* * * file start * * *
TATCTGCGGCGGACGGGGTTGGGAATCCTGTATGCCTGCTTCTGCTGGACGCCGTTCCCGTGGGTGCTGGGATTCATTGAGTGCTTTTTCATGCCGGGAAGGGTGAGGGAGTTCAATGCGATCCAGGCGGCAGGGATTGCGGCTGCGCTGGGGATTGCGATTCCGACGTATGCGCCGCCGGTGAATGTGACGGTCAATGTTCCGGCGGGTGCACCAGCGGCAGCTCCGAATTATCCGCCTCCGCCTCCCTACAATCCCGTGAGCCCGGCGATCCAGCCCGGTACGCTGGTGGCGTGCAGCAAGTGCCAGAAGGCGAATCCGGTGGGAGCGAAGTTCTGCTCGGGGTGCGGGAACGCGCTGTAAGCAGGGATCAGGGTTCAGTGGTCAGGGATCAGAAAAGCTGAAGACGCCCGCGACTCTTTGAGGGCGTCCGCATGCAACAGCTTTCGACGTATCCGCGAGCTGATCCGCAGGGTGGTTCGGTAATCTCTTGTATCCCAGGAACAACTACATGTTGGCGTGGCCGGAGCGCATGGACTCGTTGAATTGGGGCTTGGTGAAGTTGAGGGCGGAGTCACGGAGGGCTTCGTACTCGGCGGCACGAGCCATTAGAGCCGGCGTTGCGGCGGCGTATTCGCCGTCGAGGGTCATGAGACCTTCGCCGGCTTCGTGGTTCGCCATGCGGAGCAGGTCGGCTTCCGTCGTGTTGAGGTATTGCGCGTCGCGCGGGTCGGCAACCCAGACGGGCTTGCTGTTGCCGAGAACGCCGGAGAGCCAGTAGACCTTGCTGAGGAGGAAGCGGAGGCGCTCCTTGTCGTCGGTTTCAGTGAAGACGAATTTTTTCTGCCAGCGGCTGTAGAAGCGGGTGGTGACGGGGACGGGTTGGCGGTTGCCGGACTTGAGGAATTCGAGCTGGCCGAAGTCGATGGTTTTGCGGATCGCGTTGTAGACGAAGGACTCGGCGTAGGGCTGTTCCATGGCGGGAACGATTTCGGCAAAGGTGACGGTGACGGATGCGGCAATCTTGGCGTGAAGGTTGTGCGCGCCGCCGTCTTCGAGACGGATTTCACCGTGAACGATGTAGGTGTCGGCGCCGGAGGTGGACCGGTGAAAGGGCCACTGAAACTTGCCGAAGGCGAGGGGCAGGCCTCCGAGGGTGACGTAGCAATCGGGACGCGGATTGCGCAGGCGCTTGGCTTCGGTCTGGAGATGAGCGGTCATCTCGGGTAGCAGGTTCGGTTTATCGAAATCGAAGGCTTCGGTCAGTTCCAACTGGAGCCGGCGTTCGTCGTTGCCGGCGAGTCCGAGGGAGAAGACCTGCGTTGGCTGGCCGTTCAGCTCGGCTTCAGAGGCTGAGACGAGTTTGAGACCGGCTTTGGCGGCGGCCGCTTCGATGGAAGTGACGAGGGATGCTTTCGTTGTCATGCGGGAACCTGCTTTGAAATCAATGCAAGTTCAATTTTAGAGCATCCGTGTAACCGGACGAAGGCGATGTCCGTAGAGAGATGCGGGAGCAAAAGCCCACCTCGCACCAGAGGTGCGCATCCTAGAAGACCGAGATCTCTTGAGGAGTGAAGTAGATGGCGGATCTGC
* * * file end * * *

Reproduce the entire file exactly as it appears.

TATCTGCGGCGGACGGGGTTGGGAATCCTGTATGCCTGCTTCTGCTGGACGCCGTTCCCGTGGGTGCTGGGATTCATTGAGTGCTTTTTCATGCCGGGAAGGGTGAGGGAGTTCAATGCGATCCAGGCGGCAGGGATTGCGGCTGCGCTGGGGATTGCGATTCCGACGTATGCGCCGCCGGTGAATGTGACGGTCAATGTTCCGGCGGGTGCACCAGCGGCAGCTCCGAATTATCCGCCTCCGCCTCCCTACAATCCCGTGAGCCCGGCGATCCAGCCCGGTACGCTGGTGGCGTGCAGCAAGTGCCAGAAGGCGAATCCGGTGGGAGCGAAGTTCTGCTCGGGGTGCGGGAACGCGCTGTAAGCAGGGATCAGGGTTCAGTGGTCAGGGATCAGAAAAGCTGAAGACGCCCGCGACTCTTTGAGGGCGTCCGCATGCAACAGCTTTCGACGTATCCGCGAGCTGATCCGCAGGGTGGTTCGGTAATCTCTTGTATCCCAGGAACAACTACATGTTGGCGTGGCCGGAGCGCATGGACTCGTTGAATTGGGGCTTGGTGAAGTTGAGGGCGGAGTCACGGAGGGCTTCGTACTCGGCGGCACGAGCCATTAGAGCCGGCGTTGCGGCGGCGTATTCGCCGTCGAGGGTCATGAGACCTTCGCCGGCTTCGTGGTTCGCCATGCGGAGCAGGTCGGCTTCCGTCGTGTTGAGGTATTGCGCGTCGCGCGGGTCGGCAACCCAGACGGGCTTGCTGTTGCCGAGAACGCCGGAGAGCCAGTAGACCTTGCTGAGGAGGAAGCGGAGGCGCTCCTTGTCGTCGGTTTCAGTGAAGACGAATTTTTTCTGCCAGCGGCTGTAGAAGCGGGTGGTGACGGGGACGGGTTGGCGGTTGCCGGACTTGAGGAATTCGAGCTGGCCGAAGTCGATGGTTTTGCGGATCGCGTTGTAGACGAAGGACTCGGCGTAGGGCTGTTCCATGGCGGGAACGATTTCGGCAAAGGTGACGGTGACGGATGCGGCAATCTTGGCGTGAAGGTTGTGCGCGCCGCCGTCTTCGAGACGGATTTCACCGTGAACGATGTAGGTGTCGGCGCCGGAGGTGGACCGGTGAAAGGGCCACTGAAACTTGCCGAAGGCGAGGGGCAGGCCTCCGAGGGTGACGTAGCAATCGGGACGCGGATTGCGCAGGCGCTTGGCTTCGGTCTGGAGATGAGCGGTCATCTCGGGTAGCAGGTTCGGTTTATCGAAATCGAAGGCTTCGGTCAGTTCCAACTGGAGCCGGCGTTCGTCGTTGCCGGCGAGTCCGAGGGAGAAGACCTGCGTTGGCTGGCCGTTCAGCTCGGCTTCAGAGGCTGAGACGAGTTTGAGACCGGCTTTGGCGGCGGCCGCTTCGATGGAAGTGACGAGGGATGCTTTCGTTGTCATGCGGGAACCTGCTTTGAAATCAATGCAAGTTCAATTTTAGAGCATCCGTGTAACCGGACGAAGGCGATGTCCGTAGAGAGATGCGGGAGCAAAAGCCCACCTCGCACCAGAGGTGCGCATCCTAGAAGACCGAGATCTCTTGAGGAGTGAAGTAGATGGCGGATCTGC